Digitalized infinity: Engineers present blockchain technology to verify natural diamonds

Digitalized infinity: Engineers present blockchain technology to verify natural diamonds
Diamonds. Credit: NUST MISIS

Members of the Russian startup, graduates of the National University of Science and Technology, have commercialized a unique technology aimed at verifying and tracing natural diamonds. The method is based on blockchain technology. In a situation where natural, synthetic and fake stones exist in the diamond market, the system could protect the financial assets of market participants and fully guarantee the authenticity of diamonds. Participants plan to launch a security token offering within one year.

The modern diamond industry is undergoing a period of global restructuring. For the first time in 130 years, the global diamond monopolist De Beers will begin to produce . Element Six, a subsidiary of De Beers, is building a $94 million synthetic diamond factory in Portland, Oregon. The plant will produce synthetic with a total weight of more than 500,000 carats.

This expansion is explained by scientific achievements that are pushing for an increase in diamond volumes for potential applications, both for jewelry and industry. Modern synthetic diamonds are almost as good as in terms of quality and chemical composition. With these trends, gemologists often cannot distinguish a good synthetic diamond from a natural one. Taking into account the growth of the market and the multiple possible diamond origins, the guarantee of authenticity is becoming crucial.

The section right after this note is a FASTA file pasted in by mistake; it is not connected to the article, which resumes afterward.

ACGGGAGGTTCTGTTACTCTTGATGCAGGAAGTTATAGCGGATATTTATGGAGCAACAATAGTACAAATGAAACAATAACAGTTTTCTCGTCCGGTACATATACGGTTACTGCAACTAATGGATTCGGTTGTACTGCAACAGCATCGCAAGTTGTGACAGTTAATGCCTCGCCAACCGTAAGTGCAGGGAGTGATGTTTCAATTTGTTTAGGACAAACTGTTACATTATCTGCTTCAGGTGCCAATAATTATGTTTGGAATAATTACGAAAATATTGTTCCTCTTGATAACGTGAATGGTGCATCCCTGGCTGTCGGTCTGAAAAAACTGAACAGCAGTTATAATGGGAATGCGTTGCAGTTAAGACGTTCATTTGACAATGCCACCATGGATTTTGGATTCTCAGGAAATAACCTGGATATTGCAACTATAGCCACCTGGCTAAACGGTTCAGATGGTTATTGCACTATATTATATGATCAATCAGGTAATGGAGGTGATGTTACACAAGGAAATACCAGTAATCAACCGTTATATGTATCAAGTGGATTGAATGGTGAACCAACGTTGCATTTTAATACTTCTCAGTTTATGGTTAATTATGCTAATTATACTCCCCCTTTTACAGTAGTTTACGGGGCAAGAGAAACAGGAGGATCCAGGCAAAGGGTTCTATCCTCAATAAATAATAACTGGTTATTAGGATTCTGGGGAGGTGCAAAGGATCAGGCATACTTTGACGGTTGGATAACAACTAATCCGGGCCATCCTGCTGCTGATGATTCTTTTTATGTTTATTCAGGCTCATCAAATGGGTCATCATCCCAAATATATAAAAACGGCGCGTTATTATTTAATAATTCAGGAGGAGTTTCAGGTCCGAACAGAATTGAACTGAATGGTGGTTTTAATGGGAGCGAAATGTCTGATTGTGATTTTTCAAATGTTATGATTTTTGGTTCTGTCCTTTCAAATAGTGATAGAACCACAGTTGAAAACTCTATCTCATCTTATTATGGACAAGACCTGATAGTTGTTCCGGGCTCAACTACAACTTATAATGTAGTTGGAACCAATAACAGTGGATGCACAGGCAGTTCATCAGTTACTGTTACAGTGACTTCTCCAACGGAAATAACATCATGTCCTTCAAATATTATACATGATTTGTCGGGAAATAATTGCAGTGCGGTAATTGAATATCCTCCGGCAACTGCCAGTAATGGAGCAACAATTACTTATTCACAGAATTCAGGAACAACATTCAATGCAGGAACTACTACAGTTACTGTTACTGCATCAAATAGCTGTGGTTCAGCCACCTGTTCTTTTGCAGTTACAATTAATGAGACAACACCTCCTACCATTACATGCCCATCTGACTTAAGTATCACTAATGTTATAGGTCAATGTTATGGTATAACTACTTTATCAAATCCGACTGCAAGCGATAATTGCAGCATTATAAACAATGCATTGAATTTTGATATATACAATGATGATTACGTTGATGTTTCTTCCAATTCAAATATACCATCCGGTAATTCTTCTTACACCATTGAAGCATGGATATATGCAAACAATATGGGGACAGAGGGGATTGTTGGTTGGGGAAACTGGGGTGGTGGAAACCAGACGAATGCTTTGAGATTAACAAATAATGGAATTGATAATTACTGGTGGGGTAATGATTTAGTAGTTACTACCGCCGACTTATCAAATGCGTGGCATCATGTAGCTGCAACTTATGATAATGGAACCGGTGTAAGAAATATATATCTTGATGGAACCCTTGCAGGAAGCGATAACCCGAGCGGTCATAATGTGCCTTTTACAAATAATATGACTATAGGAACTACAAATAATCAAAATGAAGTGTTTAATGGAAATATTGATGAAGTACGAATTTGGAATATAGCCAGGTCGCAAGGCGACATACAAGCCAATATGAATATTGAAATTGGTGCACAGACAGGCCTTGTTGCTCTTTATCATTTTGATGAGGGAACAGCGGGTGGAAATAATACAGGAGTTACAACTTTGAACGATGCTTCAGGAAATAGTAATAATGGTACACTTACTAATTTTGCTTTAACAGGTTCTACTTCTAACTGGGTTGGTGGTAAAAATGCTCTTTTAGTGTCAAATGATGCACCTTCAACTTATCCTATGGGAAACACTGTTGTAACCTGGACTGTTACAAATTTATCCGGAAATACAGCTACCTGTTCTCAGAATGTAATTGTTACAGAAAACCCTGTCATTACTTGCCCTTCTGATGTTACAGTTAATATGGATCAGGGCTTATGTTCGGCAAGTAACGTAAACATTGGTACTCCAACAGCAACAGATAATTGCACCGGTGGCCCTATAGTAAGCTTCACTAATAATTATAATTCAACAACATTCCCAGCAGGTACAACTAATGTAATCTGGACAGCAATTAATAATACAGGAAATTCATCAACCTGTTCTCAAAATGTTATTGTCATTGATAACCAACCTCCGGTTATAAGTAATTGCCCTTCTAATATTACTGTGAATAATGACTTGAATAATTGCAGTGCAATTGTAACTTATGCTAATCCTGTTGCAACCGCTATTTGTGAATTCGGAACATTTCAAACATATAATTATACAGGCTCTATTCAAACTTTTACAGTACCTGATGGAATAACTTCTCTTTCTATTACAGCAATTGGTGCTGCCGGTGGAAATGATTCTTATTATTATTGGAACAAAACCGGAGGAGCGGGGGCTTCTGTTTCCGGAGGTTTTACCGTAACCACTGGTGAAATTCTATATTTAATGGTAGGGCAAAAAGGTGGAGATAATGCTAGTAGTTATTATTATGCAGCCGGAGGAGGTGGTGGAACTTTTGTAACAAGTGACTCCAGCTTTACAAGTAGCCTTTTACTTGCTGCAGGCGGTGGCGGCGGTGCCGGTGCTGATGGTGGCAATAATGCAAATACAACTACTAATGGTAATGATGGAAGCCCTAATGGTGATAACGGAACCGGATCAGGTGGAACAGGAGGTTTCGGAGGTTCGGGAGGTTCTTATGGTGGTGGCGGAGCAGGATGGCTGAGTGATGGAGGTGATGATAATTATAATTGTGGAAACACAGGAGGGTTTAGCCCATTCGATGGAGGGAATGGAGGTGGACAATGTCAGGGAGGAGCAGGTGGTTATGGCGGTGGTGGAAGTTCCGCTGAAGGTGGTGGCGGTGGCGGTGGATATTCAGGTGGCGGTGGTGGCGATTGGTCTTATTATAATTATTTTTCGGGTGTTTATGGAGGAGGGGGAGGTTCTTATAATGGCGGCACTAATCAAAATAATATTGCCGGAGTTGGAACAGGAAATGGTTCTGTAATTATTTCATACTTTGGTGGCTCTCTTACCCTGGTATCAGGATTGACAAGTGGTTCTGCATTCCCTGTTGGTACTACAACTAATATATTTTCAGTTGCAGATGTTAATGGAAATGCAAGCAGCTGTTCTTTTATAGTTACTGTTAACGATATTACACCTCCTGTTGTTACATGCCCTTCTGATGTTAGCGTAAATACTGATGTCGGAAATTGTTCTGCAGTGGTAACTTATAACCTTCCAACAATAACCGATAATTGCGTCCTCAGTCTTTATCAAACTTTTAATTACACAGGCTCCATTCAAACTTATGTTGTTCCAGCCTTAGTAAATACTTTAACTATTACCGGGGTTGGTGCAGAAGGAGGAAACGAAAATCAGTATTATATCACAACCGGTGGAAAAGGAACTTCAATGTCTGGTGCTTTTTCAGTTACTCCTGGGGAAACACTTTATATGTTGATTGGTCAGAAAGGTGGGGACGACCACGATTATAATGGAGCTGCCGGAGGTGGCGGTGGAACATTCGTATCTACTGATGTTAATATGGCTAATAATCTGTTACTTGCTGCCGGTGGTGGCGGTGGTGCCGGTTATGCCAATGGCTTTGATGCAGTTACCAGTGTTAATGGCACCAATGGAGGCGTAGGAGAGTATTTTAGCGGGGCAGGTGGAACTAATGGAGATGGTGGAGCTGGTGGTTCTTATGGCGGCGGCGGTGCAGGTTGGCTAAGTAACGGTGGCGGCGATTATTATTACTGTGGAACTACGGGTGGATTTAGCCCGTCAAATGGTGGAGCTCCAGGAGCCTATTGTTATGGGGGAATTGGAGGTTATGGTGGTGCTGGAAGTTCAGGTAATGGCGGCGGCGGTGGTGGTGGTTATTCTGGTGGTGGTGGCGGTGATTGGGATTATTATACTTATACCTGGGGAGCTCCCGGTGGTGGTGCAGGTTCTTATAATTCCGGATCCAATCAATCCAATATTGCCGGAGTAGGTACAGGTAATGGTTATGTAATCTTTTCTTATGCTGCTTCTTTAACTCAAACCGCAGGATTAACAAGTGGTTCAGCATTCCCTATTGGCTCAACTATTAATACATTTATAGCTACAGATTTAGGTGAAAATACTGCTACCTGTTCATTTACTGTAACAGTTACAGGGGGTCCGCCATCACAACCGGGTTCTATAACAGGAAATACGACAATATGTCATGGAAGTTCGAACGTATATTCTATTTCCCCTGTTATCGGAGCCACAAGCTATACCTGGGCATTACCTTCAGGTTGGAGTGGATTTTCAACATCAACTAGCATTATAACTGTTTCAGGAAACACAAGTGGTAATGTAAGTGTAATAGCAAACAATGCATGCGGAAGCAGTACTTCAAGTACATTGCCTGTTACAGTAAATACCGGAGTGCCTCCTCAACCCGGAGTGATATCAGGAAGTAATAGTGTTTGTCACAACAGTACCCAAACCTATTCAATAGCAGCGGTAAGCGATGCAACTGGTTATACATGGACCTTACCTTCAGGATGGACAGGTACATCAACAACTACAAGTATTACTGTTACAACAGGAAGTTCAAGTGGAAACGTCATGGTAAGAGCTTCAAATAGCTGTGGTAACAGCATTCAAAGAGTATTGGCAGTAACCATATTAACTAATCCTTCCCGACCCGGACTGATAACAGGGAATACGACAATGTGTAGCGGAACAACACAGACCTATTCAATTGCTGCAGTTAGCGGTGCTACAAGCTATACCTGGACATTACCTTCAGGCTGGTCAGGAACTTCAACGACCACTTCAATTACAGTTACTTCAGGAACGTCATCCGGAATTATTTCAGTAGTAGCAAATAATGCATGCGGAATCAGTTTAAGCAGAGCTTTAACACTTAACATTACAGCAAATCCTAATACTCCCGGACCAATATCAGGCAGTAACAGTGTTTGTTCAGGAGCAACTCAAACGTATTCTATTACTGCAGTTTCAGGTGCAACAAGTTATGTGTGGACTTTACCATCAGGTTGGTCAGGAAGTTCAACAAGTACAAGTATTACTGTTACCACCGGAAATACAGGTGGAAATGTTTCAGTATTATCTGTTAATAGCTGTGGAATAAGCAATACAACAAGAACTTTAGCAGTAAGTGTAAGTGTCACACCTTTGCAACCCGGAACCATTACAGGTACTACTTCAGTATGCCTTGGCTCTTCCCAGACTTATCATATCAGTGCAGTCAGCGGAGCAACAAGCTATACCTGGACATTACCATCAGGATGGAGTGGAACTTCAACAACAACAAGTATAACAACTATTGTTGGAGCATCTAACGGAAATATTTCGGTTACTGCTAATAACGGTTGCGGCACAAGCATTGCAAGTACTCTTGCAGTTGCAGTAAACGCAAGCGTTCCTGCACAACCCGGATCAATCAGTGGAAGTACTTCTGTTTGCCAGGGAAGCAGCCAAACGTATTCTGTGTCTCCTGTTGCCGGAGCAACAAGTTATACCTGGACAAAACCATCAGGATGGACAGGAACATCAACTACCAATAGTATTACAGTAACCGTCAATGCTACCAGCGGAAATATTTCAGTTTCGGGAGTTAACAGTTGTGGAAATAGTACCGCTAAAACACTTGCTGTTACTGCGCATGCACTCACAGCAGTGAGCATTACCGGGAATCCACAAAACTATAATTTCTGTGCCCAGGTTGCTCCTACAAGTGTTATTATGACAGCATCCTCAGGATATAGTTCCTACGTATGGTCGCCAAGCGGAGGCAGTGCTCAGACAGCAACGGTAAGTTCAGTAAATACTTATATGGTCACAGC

The solution proposed by Russian cryptographs, graduates of NUST MISIS and MEI is a unique system of traceability of natural diamonds. The system traces the entire history of the transfer of rights of individual stones, starting from the moment it is mined. Moreover, it is absolutely impossible to falsify this history.

"We offered a digital blockchain-based certificate for each natural stone," says Alexey Dimitrienko, one of the startup founders, leading expert of the NUST MISIS Center for Energy Efficiency. "The technology will ensure the reliability of the history and authenticity of the stone through the use of the blockchain as a special mechanism for storing information. Also, it will increase the added value of the diamond as a financial asset, as well."

According to the concept, while being mined, each natural diamond will be provided with a special digital code. This code will be entered into a distributed database, that is, a database that is stored by all market participants. Next, the entire history of the transfer of rights to the stone will be blockchain-recorded, becoming 100 percent traceable.

This guarantee will be provided by the very principle of blockchain—it is impossible to falsify this code because of its full transparency. As a chain of information blocks, it records absolutely all transactions that occur within it. Each attempt to edit the code (or to add an allegedly natural diamond into the blockchain) is permanent and changes the entire chain, which automatically shows any attempt to falsify.

The technology of the digital certificate alongside the idea of a digital diamond exchange and a diamond token has already raised interest among a number of the world's largest diamond manufacturers. The development team plans to launch a security token offering within one year.

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Citation: Digitalized infinity: Engineers present blockchain technology to verify natural diamonds (2019, February 18) retrieved 20 August 2019 from
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